As the command and control function in the global economy is increasingly centralized to world cities, individual nations are losing their ability to make decisions independent of the global economy. Therefore world cities are the places where major financial and corporate institutions are congregated and where decisions are made that drive the global economy. Hence the reason why there cities come into positions of domination over the global economy. An example of this is the car industry in South Australia, recently TNCs have closed car manufacturing plants in an effort to reduce their costs of production and move the plants to a place where the cost of labor are cheaper. This example shows how the decisions made in world cities have far reaching effects, in this case on job creation and economic success in South Australia. These decisions that significantly effect the local economy of south Australia where not even made in Australia and in this way world cities have the ability to command and control the global economy. In regard to the physical nature and character of world cities, or their built environment, they tend to be at the forefront in terms of social infrastructure that allows for face-to-face interaction between people so as to develop global business and social networks. Therefore world cities have office buildings, international hotels, conference centers, apartment blocks and prestige residences. They also have specialized areas of the city where a certain type of service can be located, e.g; the financial district. World cities also offer opportunities for highly paid professionals to enjoy a pampered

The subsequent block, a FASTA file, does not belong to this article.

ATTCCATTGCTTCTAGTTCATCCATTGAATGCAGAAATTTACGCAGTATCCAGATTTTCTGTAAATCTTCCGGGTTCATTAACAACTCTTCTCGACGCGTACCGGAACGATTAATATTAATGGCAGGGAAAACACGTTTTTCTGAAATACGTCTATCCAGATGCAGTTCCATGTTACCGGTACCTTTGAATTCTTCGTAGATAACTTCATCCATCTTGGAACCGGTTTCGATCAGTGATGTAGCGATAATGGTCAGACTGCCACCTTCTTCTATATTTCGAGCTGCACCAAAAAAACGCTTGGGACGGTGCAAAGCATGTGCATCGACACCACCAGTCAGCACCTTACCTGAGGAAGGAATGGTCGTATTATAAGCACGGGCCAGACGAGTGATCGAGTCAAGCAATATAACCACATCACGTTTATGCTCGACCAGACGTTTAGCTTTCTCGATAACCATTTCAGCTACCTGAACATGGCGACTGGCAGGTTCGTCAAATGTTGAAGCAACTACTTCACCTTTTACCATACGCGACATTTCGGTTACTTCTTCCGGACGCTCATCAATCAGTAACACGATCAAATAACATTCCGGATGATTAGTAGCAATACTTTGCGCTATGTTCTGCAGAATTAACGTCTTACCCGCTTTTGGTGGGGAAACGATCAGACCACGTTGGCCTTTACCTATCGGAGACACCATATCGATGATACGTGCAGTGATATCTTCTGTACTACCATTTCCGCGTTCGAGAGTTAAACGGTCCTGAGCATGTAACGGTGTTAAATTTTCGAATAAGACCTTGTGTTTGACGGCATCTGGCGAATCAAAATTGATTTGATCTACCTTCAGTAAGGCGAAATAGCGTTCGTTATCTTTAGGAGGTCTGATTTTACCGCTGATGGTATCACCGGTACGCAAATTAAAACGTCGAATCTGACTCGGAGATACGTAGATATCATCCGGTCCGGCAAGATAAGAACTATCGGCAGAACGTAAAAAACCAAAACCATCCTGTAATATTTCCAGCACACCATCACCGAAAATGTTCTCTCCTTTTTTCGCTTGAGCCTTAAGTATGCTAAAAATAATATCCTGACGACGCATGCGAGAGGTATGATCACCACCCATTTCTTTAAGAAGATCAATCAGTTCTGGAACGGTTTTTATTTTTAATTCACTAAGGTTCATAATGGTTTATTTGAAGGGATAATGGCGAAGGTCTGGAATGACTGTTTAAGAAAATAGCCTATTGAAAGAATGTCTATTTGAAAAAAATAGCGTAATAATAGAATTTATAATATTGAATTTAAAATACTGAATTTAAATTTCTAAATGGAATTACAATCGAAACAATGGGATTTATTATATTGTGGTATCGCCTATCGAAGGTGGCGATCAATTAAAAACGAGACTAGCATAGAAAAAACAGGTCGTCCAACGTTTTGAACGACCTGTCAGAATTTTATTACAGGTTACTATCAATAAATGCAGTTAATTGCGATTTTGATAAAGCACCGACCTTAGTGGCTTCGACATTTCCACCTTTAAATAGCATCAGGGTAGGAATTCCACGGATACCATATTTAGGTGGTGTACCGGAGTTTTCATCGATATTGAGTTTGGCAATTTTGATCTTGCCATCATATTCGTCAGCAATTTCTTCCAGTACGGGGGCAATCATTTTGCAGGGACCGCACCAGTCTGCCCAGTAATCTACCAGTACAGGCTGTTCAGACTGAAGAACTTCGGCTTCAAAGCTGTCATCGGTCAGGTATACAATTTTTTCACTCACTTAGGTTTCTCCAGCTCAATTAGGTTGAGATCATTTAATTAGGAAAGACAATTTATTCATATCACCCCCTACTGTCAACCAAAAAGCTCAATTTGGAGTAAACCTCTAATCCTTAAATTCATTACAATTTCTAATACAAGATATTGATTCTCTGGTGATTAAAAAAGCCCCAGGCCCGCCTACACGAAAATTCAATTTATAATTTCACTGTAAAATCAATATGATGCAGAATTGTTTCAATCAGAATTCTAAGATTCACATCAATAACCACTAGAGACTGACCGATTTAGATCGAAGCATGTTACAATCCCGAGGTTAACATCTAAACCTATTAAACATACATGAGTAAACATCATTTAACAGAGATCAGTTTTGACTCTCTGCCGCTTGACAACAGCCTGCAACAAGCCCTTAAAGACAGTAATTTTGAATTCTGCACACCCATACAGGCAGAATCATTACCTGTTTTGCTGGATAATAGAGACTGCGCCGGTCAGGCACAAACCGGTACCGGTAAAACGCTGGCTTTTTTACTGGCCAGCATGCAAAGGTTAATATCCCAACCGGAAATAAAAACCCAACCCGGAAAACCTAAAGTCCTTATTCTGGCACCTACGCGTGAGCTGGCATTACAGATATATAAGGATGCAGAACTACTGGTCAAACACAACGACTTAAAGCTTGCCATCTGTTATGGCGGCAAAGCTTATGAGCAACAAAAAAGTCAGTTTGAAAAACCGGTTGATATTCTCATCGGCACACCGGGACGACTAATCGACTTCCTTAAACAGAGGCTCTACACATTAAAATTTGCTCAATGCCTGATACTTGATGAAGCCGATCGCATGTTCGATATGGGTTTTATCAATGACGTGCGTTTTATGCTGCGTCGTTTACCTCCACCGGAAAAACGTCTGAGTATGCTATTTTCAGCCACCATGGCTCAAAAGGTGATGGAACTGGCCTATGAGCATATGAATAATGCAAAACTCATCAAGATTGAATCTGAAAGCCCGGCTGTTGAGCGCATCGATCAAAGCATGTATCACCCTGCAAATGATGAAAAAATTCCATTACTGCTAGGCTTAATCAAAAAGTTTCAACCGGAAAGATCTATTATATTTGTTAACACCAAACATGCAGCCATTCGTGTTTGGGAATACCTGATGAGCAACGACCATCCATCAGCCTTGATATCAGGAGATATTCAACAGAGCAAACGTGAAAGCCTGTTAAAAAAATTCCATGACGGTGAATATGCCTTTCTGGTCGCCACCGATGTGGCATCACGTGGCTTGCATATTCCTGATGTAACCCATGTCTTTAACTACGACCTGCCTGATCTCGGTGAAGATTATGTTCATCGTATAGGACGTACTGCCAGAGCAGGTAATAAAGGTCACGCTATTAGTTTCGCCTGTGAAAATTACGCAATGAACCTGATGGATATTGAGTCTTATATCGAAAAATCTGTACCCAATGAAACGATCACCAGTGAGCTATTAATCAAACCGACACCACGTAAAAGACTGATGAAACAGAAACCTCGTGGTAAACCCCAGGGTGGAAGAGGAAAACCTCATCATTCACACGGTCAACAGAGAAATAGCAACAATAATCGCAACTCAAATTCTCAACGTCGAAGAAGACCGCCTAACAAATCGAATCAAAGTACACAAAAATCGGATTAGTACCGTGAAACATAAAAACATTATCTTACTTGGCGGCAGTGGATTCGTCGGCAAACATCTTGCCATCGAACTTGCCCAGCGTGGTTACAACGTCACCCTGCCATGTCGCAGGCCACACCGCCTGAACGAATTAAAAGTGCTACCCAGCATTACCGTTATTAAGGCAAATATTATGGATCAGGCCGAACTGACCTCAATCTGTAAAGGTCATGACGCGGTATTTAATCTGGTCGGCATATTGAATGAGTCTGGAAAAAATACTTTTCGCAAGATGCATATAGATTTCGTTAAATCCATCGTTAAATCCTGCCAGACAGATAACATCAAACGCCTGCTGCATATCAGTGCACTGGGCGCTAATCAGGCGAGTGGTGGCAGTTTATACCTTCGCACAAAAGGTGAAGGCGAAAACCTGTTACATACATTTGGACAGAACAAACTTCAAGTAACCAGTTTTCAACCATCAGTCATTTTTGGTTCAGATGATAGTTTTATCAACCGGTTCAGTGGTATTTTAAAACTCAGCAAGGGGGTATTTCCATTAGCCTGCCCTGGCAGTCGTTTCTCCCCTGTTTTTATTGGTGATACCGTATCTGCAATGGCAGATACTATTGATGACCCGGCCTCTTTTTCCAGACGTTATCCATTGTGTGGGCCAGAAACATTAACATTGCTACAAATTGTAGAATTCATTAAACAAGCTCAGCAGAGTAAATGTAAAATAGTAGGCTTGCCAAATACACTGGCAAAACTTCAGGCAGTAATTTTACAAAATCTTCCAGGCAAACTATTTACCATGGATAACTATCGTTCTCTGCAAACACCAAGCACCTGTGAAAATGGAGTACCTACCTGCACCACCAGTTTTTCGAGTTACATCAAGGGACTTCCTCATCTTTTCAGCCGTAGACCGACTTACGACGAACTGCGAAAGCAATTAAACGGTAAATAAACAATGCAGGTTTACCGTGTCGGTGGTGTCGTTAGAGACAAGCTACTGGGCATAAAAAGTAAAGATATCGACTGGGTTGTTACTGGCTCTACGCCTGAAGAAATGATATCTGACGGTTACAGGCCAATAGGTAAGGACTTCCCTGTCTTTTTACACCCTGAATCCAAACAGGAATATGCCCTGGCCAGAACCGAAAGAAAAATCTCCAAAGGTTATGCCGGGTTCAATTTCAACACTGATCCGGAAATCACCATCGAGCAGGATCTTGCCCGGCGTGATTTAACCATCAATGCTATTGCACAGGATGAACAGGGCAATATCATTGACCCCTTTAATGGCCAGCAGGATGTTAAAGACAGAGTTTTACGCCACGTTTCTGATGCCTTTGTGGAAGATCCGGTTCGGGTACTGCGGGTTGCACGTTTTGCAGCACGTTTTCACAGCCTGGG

and glamorous lifestyle. As a part of this lifestyle while businesses are in negotiations, they like to have the opportunity to treat their clients or business partners to luxury food, accommodation and world class entertainment. This social infrastructure is then re-enforced by efficient, world-class transportation systems in order to maintain their global reach.
Spatial Distribution of World Cities
There are three groups of world cities, these groups are dominant, major and secondary world cities. The dominant cities are London, Paris, New York and Tokyo. These cities exercise the most power over the global economy. One step down are the major world cities, these cities do not have the all encompassing power of the dominant cities however they do link large national economies to the global system. Examples of these cities are Zurich, Frankfurt, Amsterdam, Sao Paulo and Osaka. There are then the secondary world cities, including Sydney, Milan and Chicago. Secondary world cities provide a link between their regions to the global economy. The largest concentration of world cities is in Western Europe which is home to approximately 12 of them, including London, Rome and Berlin. Closely following Western Europe, the USA is home to at least 8 world cities such as New York, Los Angeles and Houston. Asia has approximately 7, including Tokyo and Singapore. On other continents world cities are relatively sparse, they include Johannesburg in Africa, Sydney in Australia as well as Mexico City in Central America and Sao Paulo and Buenos Aires in South America. Out of 32 world cities (2004) only 4 are located in the southern hemisphere. Very few of these world cities are in developing countries, the thing that defines world cities is their role in key global economic functions rather than simply the size of their populations. World cities are characterized by the links that they have to the global economy and the degree to which they are integrated in the command and control mechanism of the global system. These links include such things as being centres of political power as well as being home to many head quarters for TNCs. These links put these cities in a position to dominate the rest of the global economy, so that they are dependent on the decisions made in world cities.